O. Sedgwick: True Faith is Fruitful

“I will shew thee my faith by my works”, “Was not our father Abraham justified by work?”, “Seest thou how faith wrought by his works, and by works was faith made perfect?” (James 2: 18, 21-22)

The Apostle in that chapter speaks of a double faith.

One was a counterfeit faith, a shadow as it were, which bad the looks, but not the substance it was a dead faith, which hath the limbs, but not the soul and life. But how did it appear that this faith was dead? Did it not speak many good words? Yes, says Saint James, It gave good words, & praeterea nihil, no good works. It could say to the poor, “be ye clothed”, and “be ye warm”, but gave nothing to clothe or to fee, why? Says he, “this mans faith is vain” (that is) he hath not the true quality of faith, and it will stand him in no stead.

Another was a lively and justifying faith. It had in it the true nature and property of faith, but how did that appear? The apostle answers, “by works”. You know that there is a great difference between these two, viz. the justifying of a man’s person before God, and the justifying of a man’s faith before the world. That which justified my person before God, is only faith in Jesus Christ, and that which justified (as one particular) my faith before men, not to be a dead, but living faith, is the acting of good work. Hence that of Paul, “This is a faithful saying, and those things I will that thou affirm constantly, that they which have believed in God might be careful to maintain good works, these things are good and profitable unto men” (Titus 3:8). Tight is the speech of saint Augustine, “Sequuntur justificatum” though “non praecedunt justificandum”. As in a clock, the finger makes not the clock to go, but the clock it, and yet the motion of the finger without, shows whether the clock goes within.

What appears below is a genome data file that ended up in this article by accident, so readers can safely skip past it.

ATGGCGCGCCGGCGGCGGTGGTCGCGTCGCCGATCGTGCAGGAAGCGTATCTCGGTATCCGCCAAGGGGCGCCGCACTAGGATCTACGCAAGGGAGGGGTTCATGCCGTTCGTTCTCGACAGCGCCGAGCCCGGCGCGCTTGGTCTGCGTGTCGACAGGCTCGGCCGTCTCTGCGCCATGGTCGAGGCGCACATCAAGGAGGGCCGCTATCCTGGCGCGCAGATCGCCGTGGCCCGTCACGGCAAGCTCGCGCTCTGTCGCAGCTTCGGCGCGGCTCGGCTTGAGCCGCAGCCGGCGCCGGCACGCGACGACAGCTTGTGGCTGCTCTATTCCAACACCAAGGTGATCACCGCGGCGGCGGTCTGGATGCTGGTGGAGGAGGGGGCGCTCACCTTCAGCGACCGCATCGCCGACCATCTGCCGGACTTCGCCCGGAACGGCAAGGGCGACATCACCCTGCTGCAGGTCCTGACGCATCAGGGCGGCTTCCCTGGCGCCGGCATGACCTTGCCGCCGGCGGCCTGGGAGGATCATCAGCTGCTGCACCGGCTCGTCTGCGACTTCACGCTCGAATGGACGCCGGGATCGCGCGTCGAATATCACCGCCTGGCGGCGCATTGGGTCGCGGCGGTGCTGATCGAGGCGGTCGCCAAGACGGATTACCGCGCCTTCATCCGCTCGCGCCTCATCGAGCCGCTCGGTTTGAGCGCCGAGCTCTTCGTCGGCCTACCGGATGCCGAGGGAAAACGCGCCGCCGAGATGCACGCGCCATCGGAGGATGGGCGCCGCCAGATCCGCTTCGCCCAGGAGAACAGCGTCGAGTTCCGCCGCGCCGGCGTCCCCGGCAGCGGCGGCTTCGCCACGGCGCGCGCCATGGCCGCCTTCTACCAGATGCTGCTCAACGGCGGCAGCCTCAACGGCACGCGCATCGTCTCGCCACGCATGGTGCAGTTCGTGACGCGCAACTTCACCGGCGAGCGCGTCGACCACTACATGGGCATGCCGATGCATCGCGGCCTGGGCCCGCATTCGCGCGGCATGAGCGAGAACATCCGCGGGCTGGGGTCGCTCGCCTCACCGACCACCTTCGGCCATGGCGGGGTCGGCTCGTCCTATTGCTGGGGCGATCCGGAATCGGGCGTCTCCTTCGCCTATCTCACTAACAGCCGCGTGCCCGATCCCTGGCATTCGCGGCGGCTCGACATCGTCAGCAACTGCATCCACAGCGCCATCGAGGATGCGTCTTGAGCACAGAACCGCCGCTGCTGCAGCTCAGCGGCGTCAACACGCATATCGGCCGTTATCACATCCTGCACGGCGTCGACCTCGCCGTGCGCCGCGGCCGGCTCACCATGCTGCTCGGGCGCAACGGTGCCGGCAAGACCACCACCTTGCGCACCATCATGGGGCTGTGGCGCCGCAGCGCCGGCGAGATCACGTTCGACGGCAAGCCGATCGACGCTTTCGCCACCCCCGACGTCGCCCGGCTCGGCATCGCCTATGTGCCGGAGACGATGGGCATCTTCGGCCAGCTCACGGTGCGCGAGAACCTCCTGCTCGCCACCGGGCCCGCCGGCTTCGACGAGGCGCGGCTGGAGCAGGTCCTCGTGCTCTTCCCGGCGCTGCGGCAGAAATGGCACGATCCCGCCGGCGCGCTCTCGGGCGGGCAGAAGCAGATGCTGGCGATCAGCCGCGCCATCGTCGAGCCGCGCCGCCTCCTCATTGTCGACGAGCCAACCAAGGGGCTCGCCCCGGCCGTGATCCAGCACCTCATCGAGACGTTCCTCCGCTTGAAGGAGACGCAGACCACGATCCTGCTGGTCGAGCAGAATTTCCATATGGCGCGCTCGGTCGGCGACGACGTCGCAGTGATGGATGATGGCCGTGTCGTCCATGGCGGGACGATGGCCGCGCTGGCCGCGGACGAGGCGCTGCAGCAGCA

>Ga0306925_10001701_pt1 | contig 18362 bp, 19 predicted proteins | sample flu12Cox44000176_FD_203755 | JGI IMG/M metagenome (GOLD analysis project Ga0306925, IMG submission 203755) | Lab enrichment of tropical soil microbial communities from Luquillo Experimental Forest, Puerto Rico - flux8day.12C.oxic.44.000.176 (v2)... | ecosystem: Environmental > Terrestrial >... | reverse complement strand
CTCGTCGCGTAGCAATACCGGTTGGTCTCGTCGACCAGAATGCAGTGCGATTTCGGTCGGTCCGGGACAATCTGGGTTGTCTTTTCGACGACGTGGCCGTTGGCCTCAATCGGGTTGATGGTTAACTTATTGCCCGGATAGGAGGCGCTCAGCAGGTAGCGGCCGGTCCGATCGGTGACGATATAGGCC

So although works do not cause of infuse justifying faith, nor yet cause our justification, yet they do clearly manifest whether we have such a faith as doth indeed justify, or not.

Objection: You will say, the work of faith is to look up, and to come and to deal with God only; and therefore to breath out good works which respect men, seems not to be testimony of faith.

Solution: I answer,

1. The apostle there expressly distinguishes the lively and the dead faith by works (as if he had said) it is so

2. There is (if you will let me distinguish so) as it were a double act of faith. One is proper and personal, and this is circumscribed to that heavenly employment of receiving or presenting in and through Christ.
Another is grateful, and this is extended to the sending forth of good works. Not as if it were a work of supererogation, for faith finds the doing of good works under many commands, and also the rewards of them under many promises. But because faith see also a sweet and reasonable equity, that if God be good to me in Christ, I should be good to some for Christs’ sake. And surely, as the workless person doth not now own Christ by faith, so hereafter Christ will not own him by mercy, “depart from me”.

Objection: But yet you will reply, good works cannot be a sure testimony of faith, because many evil men may perform them, and some believers have not where-withall to do them.

Solution: I answer,

1. Good works may be so styled, either, First, materially because they are such things as may do good. Secondly, formally, being sealed with all the circumstances which are required to make them good, both for spiritual composition, and divine acceptation. Now though wicked men may perform works good materially, yet formally they do not, for to make a work formally good, there must be the concurrence of all circumstances, the person must have a good heart, and a good ground, and a good end, and a good Christ.

2. Though every believer cannot actually do every good work, yet some good works or other he can do, though he cannot give money, yet he can give prayer. Now think on this ye who have riches and wealth, and profess faith on Christ, and yet scarce a person, a poor distressed person can bless God for your fruitful faith. No, the very doing of a small good work, sometimes does even try all the faith in the soul. A man does many times believe he shall surely want, and improves his estate if he should be rich in good works.

(Obadiah Sedgwick, The Humbled Sinner Resolved, Pg. 104-106)

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